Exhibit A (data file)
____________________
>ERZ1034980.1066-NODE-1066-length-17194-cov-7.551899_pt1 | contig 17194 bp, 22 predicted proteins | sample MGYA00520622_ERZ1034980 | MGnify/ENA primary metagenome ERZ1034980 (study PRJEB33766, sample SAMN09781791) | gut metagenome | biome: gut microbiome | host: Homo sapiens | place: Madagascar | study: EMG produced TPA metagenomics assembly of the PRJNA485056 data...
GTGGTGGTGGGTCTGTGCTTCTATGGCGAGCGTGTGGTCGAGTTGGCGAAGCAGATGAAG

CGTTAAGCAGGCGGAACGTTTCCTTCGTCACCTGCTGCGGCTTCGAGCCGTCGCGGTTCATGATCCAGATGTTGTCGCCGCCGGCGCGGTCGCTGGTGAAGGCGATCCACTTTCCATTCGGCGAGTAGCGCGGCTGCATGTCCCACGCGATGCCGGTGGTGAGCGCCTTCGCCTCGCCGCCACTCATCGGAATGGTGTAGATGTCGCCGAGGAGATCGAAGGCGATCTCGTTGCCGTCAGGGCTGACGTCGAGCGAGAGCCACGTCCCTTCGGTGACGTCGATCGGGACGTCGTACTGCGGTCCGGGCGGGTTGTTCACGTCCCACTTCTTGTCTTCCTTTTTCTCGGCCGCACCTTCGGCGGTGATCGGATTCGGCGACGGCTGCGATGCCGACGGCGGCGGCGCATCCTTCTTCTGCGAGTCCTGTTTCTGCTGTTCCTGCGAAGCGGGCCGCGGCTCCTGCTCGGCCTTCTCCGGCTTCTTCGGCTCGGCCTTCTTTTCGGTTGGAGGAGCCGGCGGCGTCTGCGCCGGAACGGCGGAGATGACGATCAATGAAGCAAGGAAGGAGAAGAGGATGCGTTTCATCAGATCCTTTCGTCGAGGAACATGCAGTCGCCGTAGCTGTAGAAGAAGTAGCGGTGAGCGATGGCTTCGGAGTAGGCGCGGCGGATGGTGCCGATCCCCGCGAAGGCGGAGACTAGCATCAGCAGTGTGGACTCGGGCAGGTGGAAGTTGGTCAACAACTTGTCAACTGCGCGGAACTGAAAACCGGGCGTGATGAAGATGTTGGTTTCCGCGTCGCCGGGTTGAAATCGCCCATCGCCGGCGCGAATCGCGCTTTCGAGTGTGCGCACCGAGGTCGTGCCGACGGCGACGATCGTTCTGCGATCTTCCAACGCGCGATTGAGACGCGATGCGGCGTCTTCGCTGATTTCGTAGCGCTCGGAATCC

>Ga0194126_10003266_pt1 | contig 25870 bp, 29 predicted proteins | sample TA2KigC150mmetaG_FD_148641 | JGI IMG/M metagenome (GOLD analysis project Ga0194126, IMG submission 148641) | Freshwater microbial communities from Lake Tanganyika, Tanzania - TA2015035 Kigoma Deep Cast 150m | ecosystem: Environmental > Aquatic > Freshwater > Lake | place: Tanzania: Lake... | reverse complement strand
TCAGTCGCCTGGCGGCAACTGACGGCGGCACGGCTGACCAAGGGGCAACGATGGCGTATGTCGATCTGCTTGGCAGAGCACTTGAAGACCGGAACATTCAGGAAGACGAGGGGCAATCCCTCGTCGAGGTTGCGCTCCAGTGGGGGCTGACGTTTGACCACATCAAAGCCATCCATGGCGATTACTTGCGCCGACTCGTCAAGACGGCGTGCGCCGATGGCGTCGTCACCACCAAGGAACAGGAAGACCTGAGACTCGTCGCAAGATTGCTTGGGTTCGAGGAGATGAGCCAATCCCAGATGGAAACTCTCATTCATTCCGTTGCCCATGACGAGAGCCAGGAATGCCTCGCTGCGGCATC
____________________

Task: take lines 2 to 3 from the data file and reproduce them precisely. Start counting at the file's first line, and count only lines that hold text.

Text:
GTGGTGGTGGGTCTGTGCTTCTATGGCGAGCGTGTGGTCGAGTTGGCGAAGCAGATGAAG

CGTTAAGCAGGCGGAACGTTTCCTTCGTCACCTGCTGCGGCTTCGAGCCGTCGCGGTTCATGATCCAGATGTTGTCGCCGCCGGCGCGGTCGCTGGTGAAGGCGATCCACTTTCCATTCGGCGAGTAGCGCGGCTGCATGTCCCACGCGATGCCGGTGGTGAGCGCCTTCGCCTCGCCGCCACTCATCGGAATGGTGTAGATGTCGCCGAGGAGATCGAAGGCGATCTCGTTGCCGTCAGGGCTGACGTCGAGCGAGAGCCACGTCCCTTCGGTGACGTCGATCGGGACGTCGTACTGCGGTCCGGGCGGGTTGTTCACGTCCCACTTCTTGTCTTCCTTTTTCTCGGCCGCACCTTCGGCGGTGATCGGATTCGGCGACGGCTGCGATGCCGACGGCGGCGGCGCATCCTTCTTCTGCGAGTCCTGTTTCTGCTGTTCCTGCGAAGCGGGCCGCGGCTCCTGCTCGGCCTTCTCCGGCTTCTTCGGCTCGGCCTTCTTTTCGGTTGGAGGAGCCGGCGGCGTCTGCGCCGGAACGGCGGAGATGACGATCAATGAAGCAAGGAAGGAGAAGAGGATGCGTTTCATCAGATCCTTTCGTCGAGGAACATGCAGTCGCCGTAGCTGTAGAAGAAGTAGCGGTGAGCGATGGCTTCGGAGTAGGCGCGGCGGATGGTGCCGATCCCCGCGAAGGCGGAGACTAGCATCAGCAGTGTGGACTCGGGCAGGTGGAAGTTGGTCAACAACTTGTCAACTGCGCGGAACTGAAAACCGGGCGTGATGAAGATGTTGGTTTCCGCGTCGCCGGGTTGAAATCGCCCATCGCCGGCGCGAATCGCGCTTTCGAGTGTGCGCACCGAGGTCGTGCCGACGGCGACGATCGTTCTGCGATCTTCCAACGCGCGATTGAGACGCGATGCGGCGTCTTCGCTGATTTCGTAGCGCTCGGAATCC